Ever wonder what it’s like to kill someone? Well, I don’t have that worry. Been there, done that. And I’ve lived with the dead guy’s soul scrabbling around inside my head ever since. Once you’ve pulled the trigger sending the bullets on their way, that’s it. You can’t call them back.
Several years ago I responded to a silent bank alarm—a 10-90 as it was called in our department. The day started with me sitting in my office reading the offense reports from the previous night. Nothing special—a few drunks, some minor drug activity, a couple of break-ins, and the usual domestic he said-she saids.
Then it happened. A young man—22 years old—walked into a bank, pointed a gun at the teller and took all the money he could carry in his white, wrinkled, plastic grocery bag. He scared the poor teller to tears. Victim number one.
The robber fled the scene and wrecked his car trying to escape. Five of us cornered the guy in a drainage ditch beside his car. He decided to shoot it out with us. Big mistake.
Three officers had taken cover on the the top of a highway exit ramp, just out of the robber’s line of sight. I was closest to the gunman—twenty-five yards away to his left. Another officer, a fresh-out-of-the-academy rookie, was near me, to my right. My only cover was a small maple tree. A very small maple tree. At the time it seemed like a toothpick with a few leaves. I felt that he could easily see me, like I had no cover at all.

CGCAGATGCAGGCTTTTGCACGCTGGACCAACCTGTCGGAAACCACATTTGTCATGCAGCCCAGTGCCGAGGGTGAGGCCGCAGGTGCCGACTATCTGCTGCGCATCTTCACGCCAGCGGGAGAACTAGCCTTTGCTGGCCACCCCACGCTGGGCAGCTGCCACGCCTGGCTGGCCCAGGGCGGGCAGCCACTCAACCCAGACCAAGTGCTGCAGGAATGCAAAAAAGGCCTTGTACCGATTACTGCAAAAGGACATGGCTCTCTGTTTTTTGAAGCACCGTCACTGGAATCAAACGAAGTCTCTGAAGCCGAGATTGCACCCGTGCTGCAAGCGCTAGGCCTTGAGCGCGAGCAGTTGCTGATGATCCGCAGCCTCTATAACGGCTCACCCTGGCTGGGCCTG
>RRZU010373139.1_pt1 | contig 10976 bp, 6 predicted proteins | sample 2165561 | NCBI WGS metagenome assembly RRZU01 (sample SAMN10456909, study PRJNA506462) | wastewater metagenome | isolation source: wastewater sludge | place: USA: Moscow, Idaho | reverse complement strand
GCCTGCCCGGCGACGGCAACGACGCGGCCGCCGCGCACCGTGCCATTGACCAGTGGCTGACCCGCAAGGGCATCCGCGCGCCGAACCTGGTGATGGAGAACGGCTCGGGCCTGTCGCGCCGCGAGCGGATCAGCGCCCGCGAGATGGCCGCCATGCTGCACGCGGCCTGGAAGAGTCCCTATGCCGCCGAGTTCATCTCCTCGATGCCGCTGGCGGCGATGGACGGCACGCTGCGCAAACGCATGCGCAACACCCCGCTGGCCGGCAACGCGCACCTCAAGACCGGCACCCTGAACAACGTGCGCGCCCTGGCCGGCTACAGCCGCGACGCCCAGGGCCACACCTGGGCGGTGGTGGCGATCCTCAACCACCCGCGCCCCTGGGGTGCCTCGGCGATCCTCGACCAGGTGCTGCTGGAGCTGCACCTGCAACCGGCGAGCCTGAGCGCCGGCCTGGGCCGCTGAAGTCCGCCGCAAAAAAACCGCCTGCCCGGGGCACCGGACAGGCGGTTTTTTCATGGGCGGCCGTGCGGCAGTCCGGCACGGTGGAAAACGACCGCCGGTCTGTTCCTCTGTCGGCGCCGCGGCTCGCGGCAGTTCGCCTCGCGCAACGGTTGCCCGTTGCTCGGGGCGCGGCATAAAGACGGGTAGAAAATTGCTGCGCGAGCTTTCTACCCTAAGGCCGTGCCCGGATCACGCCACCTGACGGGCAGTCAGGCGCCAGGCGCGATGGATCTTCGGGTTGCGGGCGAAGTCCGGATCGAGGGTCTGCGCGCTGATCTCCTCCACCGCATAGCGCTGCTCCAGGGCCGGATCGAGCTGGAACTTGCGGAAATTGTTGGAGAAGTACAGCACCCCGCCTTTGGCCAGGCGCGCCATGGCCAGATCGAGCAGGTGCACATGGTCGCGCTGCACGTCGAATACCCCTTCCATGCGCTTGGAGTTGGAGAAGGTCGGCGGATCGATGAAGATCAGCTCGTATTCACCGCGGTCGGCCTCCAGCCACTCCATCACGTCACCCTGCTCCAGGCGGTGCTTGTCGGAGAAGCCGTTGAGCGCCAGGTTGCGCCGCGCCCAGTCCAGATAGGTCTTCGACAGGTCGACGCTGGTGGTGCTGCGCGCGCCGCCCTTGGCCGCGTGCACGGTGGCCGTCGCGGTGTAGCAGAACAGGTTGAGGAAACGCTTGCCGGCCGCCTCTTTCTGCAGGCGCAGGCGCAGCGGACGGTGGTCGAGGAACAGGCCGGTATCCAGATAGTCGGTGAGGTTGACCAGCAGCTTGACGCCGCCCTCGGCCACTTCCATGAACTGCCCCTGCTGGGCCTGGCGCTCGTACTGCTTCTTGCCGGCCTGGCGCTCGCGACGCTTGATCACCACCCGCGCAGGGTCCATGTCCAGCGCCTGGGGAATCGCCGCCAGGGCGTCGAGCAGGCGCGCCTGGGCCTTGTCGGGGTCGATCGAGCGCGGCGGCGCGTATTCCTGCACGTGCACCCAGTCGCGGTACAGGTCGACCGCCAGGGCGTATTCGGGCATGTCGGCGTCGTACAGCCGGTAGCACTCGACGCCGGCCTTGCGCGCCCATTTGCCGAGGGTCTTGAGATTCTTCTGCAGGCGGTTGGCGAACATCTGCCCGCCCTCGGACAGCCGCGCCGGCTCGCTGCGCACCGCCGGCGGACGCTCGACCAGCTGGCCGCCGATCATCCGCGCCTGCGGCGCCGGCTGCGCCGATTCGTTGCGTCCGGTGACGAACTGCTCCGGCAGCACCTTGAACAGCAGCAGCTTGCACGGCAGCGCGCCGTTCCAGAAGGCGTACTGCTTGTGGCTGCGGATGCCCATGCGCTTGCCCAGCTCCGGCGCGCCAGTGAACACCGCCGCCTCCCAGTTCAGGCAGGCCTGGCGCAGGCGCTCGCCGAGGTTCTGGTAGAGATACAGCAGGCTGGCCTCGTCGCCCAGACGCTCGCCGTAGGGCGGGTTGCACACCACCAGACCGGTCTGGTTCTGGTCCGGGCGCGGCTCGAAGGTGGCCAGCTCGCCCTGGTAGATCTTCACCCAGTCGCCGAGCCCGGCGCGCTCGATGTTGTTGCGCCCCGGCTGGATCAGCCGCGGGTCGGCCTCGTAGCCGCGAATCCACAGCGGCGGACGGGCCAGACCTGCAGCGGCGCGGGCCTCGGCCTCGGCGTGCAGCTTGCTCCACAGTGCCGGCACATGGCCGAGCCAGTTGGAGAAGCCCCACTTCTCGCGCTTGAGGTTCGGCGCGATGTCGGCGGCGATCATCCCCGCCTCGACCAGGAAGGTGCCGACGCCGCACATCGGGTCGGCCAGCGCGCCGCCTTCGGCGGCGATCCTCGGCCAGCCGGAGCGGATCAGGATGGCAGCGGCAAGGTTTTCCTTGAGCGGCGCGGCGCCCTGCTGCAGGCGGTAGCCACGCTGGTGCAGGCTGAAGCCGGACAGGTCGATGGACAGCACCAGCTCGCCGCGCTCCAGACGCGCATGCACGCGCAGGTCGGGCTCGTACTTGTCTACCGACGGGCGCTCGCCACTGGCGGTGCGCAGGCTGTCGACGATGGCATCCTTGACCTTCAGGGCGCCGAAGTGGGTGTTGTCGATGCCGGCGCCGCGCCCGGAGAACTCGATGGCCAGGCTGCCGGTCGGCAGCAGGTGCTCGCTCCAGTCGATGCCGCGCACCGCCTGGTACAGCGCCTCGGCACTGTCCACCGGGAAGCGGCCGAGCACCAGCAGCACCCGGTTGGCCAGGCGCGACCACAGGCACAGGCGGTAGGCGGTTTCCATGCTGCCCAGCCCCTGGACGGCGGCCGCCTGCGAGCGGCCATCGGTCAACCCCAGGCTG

The robber had crouched down near the rear bumper of his car. I watched him load his weapon, an old revolver. I yelled, begging him to drop the gun and come to us with his hands up. He ignored my commands and fired a shot toward my fellow officers on the hilltop.
Someone flipped the “Slow-Motion Switch”
The sound of his gunshot activated my brain’s slow-motion function. Time nearly stopped. It was surreal, like I actually had time to look around before reacting to the gunshot. I saw my partners yelling, their mouths opening and closing slowly. Lazy puffs of blue-black smoke drifted upward from their gun barrels. I saw a dog barking to my right—its head lifting with each yap, and droplets of spittle dotted the air around its face.
I turned back to the robber, took aim, and fired a single shot through the rear, side glass of the car and into the side of his head, the only part of the body I could see at the time. He fell over on his right side. I thought it was all over. Instead, the guy popped back up, smiling. I couldn’t believe it.
A shot to the head from my SIG Sauer and he acted as if it were no more than a slight irritation, if that. In fact, he stood and began firing again. I answered each of his rounds with three of my own, all three directly into his chest. He fell each time a shot hit him, but each time he stayed down only for a second.
Bullet hole in the rear glass from my shot. The large hole in the side of the car is from a slug fired from an officer’s shotgun.